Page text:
Friday, January 29, 2010


Anyone who writes has a day when there are no words; when you can’t think of the first letter to put on a piece of paper (or your computer screen). On those dry days, I do one of several things.

1) I call a friend, and sometimes in the course of a conversation, something wakes my muse.
2) I read; usually my Bible, sometimes something completely secular, and a word hits the trigger of my creativity.
3) Finally, I put music in my CD player and just listen, forgetting all about writing until something happens as it did today.

I am listening to a one song CD by Tim McGraw. The song is called, “Live Like You Were Dying” and my ‘muse’ woke up and woke my fingers. These are the words to his song;

He said, “I was in my early forties, with a lot of life before me,
When a moment came that stopped me on a dime,
And I spent most of the next day, looking at the x-rays
And talking ‘bout the options, talking ‘bout time sweet time.

And I asked him when it sunk in
That this might really be the real end.
“How’s it hit you when you get that kind of news?
Man, what’d you do?” He said,

“I went sky diving, I went rocky mountain climbing;
I went two point seven seconds on a bull named Fumanchu.
And I loved deeper, and I spoke sweeter
And I gave forgiveness I’d been denying.”
And he said, “Someday I hope you get the chance
To live like you were dying.”

He said, “I was finally the husband that most of the time I wasn’t.
And I became a friend a friend would like to have.
And all of a sudden going fishin’ wasn’t such an imposition
And I went three times that year I lost my dad.

“And I finally read the good book and I took a good long hard look
At what I’d do if I could do it all again…and then

I went sky diving, I went rocky mountain climbing,
I went two point seven seconds on a bull named Fumanchu,
And I loved deeper, and I spoke sweeter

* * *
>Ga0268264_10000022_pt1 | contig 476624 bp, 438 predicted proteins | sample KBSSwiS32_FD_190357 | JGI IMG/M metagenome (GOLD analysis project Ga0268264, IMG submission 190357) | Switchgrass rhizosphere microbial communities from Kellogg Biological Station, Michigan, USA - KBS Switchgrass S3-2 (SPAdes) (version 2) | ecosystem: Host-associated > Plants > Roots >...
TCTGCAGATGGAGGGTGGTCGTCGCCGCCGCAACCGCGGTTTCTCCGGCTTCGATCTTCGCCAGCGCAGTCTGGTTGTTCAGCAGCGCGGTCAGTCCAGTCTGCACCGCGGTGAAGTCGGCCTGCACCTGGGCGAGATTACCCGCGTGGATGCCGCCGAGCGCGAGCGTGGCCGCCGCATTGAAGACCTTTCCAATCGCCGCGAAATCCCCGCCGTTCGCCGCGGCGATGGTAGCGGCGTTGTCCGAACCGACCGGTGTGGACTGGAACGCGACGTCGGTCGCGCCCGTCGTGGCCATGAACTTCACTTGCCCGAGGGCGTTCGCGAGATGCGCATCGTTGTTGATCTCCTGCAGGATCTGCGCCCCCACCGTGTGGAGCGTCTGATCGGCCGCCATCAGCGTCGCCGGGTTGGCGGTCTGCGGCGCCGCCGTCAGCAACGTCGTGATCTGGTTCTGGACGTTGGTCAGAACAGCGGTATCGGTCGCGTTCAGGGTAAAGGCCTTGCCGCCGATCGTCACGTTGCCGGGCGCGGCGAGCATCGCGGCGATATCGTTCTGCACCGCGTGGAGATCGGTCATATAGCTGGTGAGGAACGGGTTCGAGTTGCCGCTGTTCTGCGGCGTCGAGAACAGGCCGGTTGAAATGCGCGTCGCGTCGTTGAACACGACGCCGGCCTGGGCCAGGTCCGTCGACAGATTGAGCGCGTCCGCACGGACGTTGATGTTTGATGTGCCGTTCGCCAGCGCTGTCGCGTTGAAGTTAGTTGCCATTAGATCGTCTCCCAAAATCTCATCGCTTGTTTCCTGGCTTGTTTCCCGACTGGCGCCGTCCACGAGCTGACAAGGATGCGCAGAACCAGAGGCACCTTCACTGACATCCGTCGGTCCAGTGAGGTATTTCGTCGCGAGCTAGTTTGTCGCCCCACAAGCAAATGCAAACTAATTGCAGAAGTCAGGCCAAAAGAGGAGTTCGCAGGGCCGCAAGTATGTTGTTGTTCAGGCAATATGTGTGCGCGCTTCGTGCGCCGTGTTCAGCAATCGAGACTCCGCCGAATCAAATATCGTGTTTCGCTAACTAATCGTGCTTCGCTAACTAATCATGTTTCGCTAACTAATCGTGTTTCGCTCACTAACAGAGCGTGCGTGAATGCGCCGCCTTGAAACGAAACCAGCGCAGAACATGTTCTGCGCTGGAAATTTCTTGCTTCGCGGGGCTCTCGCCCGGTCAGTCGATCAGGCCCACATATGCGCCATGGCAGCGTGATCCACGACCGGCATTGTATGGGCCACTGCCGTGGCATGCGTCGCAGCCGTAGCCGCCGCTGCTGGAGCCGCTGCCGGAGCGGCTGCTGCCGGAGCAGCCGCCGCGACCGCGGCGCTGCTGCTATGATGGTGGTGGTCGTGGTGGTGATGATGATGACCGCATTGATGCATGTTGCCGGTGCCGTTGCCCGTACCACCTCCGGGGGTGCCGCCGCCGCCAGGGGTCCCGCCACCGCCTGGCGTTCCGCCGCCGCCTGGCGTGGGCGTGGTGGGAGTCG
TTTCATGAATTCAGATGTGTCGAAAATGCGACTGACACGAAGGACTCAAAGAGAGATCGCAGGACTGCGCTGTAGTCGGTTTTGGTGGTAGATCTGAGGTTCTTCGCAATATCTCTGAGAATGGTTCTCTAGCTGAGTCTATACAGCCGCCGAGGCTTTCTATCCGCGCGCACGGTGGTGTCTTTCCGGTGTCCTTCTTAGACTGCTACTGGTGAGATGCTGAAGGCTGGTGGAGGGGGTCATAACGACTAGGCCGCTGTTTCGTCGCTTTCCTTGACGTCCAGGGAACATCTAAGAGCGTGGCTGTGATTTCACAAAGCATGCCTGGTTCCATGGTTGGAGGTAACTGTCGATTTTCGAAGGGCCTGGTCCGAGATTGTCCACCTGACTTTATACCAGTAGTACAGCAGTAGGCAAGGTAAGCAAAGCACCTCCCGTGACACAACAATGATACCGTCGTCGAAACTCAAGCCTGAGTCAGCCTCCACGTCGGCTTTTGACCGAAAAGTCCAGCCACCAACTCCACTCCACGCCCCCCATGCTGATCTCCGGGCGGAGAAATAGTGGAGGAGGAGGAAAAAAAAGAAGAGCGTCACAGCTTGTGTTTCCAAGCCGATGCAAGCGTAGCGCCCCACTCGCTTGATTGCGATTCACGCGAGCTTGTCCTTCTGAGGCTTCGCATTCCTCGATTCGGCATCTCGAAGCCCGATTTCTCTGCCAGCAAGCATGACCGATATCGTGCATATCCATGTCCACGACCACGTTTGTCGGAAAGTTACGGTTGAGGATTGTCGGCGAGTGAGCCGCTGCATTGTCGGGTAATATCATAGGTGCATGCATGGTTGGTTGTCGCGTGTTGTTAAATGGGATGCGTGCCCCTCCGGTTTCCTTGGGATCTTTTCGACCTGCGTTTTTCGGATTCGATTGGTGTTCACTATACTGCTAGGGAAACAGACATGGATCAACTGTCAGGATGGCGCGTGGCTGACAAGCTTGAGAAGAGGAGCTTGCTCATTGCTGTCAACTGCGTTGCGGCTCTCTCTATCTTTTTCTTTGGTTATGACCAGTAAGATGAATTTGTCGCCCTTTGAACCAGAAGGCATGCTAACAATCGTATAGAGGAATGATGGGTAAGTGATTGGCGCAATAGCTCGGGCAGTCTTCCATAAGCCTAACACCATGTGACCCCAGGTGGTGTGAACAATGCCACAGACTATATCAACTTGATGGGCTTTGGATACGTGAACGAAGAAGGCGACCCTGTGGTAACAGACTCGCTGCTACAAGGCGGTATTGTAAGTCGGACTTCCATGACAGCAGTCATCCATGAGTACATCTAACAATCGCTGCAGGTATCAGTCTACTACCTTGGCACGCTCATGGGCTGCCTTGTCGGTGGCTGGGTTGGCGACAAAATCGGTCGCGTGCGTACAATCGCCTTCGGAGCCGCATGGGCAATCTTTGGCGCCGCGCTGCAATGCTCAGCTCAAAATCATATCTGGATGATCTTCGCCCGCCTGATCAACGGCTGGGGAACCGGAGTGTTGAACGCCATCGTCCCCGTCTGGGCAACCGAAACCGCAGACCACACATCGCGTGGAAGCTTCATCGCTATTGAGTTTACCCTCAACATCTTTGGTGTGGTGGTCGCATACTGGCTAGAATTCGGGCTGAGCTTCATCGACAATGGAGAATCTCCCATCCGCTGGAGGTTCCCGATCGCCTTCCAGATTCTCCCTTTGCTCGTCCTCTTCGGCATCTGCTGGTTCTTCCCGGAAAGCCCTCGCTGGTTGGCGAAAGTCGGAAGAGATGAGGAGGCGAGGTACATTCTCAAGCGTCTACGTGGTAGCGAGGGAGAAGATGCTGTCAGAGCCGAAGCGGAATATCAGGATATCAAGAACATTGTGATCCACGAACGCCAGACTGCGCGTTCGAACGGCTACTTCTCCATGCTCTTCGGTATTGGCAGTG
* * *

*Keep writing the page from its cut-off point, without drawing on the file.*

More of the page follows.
And I gave forgiveness I’d been denying.
And he said, “Someday I hope you get the chance
To live like you were dying.”

Like tomorrow was a gift
And you’ve got eternity to think of what you did with it…
What you did with it…What did I do with it?

I went sky diving, I went rocky mountain climbing,
I went two point seven seconds on a bull named Fumanchu,
And I loved deeper, and I spoke sweeter
And I gave forgiveness I’d been denying.
And he said, “Someday I hope you get the chance
To live like you were dying.”

In the book that came with the CD, McGraw said it wasn’t about his dad who recently passed away, but about times that all of us get to a time when we think, “What if...”

I have had that chance two times.

The first time was in Intensive Care as I watched my daughter slip away. I didn’t know what to do or what to say, so I spent those few precious days saying, “I love you”, over and over. I learned to never let her brother leave the house, or hang up the phone without saying, “I love you.” I greet my grandchildren with “I love you”, and I say goodbye to them the same way. I learned that in life, the only really important thing we can give… is the knowledge that we have loved another person completely and unconditionally.

Like McGraw’s song, I even came to a place where “I gave forgiveness I’d been denying” and I learned something. When you really hate another person, the only person you truly harm is yourself. They go on with their life, and you are the person stuck in the darkness. On the day I said, “I forgive you,” my whole world changed. For the first time in almost five years, I looked at the sky and saw blue and not shades of gray. I looked in the mirror and didn’t even recognize the person who smiled back at me. I stepped out of hell that day into life again. The power of forgiveness can only be called Supernatural, and I believe is a gift from God Almighty.

The second time was when I was in Cardiac Intensive Care, but as a patient. I was very ill, and after all the tests were in, came to a place where I was ready for death. I made my peace with God, I knew that my soul was right in the eyes of Eternity, and then (like an earlier Blog), ‘God interrupted”.

I was at peace and ready to say goodbye to my son, when he came to see me before surgery and told me that his grandmother had just died an hour earlier. There was no way I could let him remember a day when he lost both his mom and his grandmother.

It seems almost funny now, but I remember offering a quick prayer, “Whoa Lord. I can’t come to You today. I need to come through this surgery alive.” As He has too many times, God listened and honored my prayer.

So I lived, and I did some things I wanted to do. I went to the West Virginia Writer’s Contest, twice, and won prizes both times. I started submitting my writing on a monthly basis and seeing some success. I made it a point to spend time with my son and with friends instead of isolating myself. I let go of the pain of my daughter’s death, and instead concentrated on the joy of my son’s life.